We now return to the present and Green Lantern is frustrated to discover that the strange force from the hoops seems to extend to the getaway car as he cannot stop them from leaving.  The heroes then note that shots are being fired inside the bank and they rush inside to investigate.  They find that bullets are flying every which way, but from no apparent source.  As they deflect them in their own unique ways it occurs to the Justice League that these are the same bullets fired by the police and security about 10 minutes ago in an attempt to subdue the bank robbers.  Hawkman suggests that he fly off to try and catch up to the getaway car while the others mop up here.  They agree and are soon busily executing countermeasures to the efforts they put up earlier.  The missing huge bowling ball that GL had conjured, for example, is now rolling down the sidewalk toward innocent bystanders.  He captures it with a power ring generated bowling bag while Wonder Woman and the Flash intercept her lasso toss and counteract his windstorm.  Batman pulls two teens out of the path of his disembodied fist and then things settle down.  Now it's time to catch up with their newest member and as a tribute to the Winged Wonder, GL creates emerald wings for the Flash, Wonder Woman and Batman.

As they converge on Hawkman, Wonder Woman comments that apparently he hasn't devised a plan to overcome the crooks.  The Winged Wonder replies that actually he has come up with a plan, advising them to watch.  In the next moment the getaway car experiences a four-tire blowout.  Hawkman states that he realized the hoops used by the criminals create a "time-field" that projects everything in the sphere of the hoops 10 minutes into the future.  With that in mind, Hawkman envisioned that the road being traveled by the car had to be the road as it will be 10 minutes from now.  He will, therefore, scatter nails and glass on the road in about 9 minutes to cause the blowout and crash they're now witnessing.  Flash asks what would happen if Hawkman failed to do so and the Thanagarian simply replies that he must, as the physical evidence before them demands it.  Hawkman then directs his teammates further:  "All you have to do now is put your hands inside the "time-field" and wait ten minutes!  Since the crooks have been knocked out and can't move, your hands in the future will be able to catch up to them—grab hold and—yank them out of the hoops!"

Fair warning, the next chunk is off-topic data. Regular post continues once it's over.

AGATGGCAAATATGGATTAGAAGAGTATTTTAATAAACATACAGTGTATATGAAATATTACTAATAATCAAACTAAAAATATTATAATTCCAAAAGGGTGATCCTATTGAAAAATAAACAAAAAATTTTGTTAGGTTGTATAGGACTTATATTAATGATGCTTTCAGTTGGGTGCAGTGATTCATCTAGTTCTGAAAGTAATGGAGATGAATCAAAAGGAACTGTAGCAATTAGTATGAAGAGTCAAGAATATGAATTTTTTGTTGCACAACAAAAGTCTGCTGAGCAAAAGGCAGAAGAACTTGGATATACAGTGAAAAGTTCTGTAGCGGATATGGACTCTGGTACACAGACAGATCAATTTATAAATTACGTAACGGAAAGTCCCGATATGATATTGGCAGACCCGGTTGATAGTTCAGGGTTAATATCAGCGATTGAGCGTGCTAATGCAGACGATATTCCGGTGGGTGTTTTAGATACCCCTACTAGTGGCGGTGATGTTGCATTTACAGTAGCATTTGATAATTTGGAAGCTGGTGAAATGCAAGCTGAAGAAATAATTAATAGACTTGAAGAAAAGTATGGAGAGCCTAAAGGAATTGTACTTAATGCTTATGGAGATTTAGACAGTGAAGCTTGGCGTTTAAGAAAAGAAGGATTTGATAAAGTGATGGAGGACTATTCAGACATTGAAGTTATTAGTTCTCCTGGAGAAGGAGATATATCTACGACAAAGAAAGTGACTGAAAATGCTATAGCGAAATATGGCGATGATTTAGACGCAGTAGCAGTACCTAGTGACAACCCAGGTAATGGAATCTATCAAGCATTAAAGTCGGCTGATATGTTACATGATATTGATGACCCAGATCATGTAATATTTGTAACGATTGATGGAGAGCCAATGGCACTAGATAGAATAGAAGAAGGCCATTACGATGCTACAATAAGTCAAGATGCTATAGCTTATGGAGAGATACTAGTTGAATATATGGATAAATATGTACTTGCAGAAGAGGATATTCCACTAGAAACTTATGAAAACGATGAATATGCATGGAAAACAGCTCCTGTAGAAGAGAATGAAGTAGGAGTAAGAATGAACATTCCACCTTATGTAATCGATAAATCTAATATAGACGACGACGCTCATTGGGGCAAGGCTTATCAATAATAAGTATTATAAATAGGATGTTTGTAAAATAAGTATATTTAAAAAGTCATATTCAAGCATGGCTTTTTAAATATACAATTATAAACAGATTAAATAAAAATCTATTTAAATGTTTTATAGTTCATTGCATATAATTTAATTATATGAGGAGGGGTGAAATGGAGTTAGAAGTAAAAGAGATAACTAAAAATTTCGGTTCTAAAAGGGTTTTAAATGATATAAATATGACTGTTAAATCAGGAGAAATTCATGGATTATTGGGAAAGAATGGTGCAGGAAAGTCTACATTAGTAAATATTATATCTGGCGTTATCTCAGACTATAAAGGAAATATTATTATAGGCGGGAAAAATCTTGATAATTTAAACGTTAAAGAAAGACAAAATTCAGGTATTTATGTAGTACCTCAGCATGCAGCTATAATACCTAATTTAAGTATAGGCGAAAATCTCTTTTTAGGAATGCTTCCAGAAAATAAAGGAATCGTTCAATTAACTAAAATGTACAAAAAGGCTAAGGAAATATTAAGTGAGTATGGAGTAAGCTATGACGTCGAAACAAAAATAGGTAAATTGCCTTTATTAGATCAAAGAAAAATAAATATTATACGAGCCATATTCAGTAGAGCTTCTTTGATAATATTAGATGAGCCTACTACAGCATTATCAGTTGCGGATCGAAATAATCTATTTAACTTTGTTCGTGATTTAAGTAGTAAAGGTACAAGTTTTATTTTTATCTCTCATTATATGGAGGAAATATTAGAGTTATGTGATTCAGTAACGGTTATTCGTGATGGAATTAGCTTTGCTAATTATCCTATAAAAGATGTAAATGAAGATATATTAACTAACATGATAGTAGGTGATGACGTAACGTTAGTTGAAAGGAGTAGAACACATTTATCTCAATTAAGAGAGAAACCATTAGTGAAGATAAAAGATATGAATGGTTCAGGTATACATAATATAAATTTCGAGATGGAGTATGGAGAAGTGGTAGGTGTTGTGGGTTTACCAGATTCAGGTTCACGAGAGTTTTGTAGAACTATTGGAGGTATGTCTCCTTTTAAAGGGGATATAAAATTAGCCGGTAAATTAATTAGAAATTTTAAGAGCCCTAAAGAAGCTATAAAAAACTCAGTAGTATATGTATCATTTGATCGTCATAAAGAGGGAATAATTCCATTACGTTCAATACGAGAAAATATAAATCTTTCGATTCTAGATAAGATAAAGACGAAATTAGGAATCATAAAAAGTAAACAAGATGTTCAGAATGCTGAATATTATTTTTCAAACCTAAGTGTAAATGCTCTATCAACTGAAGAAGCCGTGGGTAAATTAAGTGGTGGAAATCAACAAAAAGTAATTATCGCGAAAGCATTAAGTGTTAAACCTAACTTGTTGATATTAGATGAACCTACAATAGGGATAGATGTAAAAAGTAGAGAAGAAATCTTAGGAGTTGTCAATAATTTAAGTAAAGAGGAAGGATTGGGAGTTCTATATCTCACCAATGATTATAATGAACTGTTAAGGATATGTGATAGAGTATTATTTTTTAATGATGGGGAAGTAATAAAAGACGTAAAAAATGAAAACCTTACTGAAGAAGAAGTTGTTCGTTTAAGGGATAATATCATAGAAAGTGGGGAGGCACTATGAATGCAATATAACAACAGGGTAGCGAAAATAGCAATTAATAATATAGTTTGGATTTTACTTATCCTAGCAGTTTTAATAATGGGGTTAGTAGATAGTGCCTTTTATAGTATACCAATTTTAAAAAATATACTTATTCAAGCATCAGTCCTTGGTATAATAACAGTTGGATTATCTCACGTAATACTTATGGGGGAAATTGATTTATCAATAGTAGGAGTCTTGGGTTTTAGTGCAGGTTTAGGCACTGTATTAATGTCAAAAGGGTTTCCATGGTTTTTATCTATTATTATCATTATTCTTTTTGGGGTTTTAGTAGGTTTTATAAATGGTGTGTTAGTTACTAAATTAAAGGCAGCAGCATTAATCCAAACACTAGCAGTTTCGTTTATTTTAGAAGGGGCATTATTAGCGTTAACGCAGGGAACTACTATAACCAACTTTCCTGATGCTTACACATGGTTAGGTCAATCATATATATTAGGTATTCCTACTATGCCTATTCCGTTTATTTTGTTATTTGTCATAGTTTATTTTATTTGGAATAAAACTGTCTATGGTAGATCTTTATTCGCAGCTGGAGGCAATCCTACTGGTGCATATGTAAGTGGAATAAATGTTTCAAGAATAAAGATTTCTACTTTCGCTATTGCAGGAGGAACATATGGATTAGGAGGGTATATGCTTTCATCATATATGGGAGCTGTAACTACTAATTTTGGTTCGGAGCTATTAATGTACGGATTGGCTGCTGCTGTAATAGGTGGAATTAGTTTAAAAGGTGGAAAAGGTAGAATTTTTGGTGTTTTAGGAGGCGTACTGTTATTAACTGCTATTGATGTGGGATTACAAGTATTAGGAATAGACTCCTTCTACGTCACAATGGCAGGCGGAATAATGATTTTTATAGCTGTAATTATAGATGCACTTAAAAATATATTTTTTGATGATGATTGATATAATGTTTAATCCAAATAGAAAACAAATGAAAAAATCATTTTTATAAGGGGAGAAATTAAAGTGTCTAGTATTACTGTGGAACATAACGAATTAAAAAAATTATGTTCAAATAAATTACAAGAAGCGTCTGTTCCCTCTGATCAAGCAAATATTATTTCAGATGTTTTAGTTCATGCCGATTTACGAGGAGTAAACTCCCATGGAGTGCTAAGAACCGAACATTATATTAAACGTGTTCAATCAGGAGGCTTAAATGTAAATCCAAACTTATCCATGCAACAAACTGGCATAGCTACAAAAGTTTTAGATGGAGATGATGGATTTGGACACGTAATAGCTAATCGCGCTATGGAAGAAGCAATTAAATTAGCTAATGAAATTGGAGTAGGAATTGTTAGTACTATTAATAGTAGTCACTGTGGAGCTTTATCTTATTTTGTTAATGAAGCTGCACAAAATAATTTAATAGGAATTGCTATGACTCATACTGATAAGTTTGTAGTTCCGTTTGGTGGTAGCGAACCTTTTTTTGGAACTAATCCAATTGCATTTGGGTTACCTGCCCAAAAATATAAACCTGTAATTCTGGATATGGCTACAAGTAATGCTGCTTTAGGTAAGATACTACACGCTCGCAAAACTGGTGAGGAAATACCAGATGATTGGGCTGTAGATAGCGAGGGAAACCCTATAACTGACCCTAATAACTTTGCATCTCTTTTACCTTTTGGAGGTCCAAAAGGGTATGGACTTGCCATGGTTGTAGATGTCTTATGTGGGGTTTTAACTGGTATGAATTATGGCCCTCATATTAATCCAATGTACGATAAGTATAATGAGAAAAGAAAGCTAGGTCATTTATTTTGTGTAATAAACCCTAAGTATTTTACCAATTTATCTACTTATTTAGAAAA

While they wait, Hawkman proceeds to scatter the debris on the roadway and then, about 10 minutes later, the disembodied hands of the Flash, Wonder Woman and Batman appear and pull the thugs from the hoops, which fall harmlessly to the ground.  GL attempts a mind probe on the criminals to learn the secret of the hoops, but comes up dry.  The JLA then collect the hoops and return to their secret sanctuary to examine them in more detail.  They continue to be thwarted in their efforts though as the hoops seem to have become "grounded" when the crooks were pulled from them.  Then, in the next startling moment, the JLA experience a violent shuddering akin to an earthquake.  The top of the mountain blows off and a fragment of the hide-out hurtles skyward, containing the section of the floor below the conference table along with the table and chairs and the 5 members seated there.  The force of the ascension is causing them to lose consciousness and for Part I to close.

Part II introduces us to Joe Parry, a small-potatoes crook who is watching the plight of the League on a monitor in his dilapidated house near the seashore.  Beside him on the table is an alien machine that looks for the entire world like a futuristic coffee urn.  Apparently Parry had discovered the device half-buried in the sand of the seashore.  He fiddled with it a bit and didn't know what use it could be when his cat happened by, begging some milk.  Joe said there wasn't any to be had and while addressing the animal his elbow brushed against the handle of the machine.  Abruptly a saucer of milk appeared, though it was yellow in color.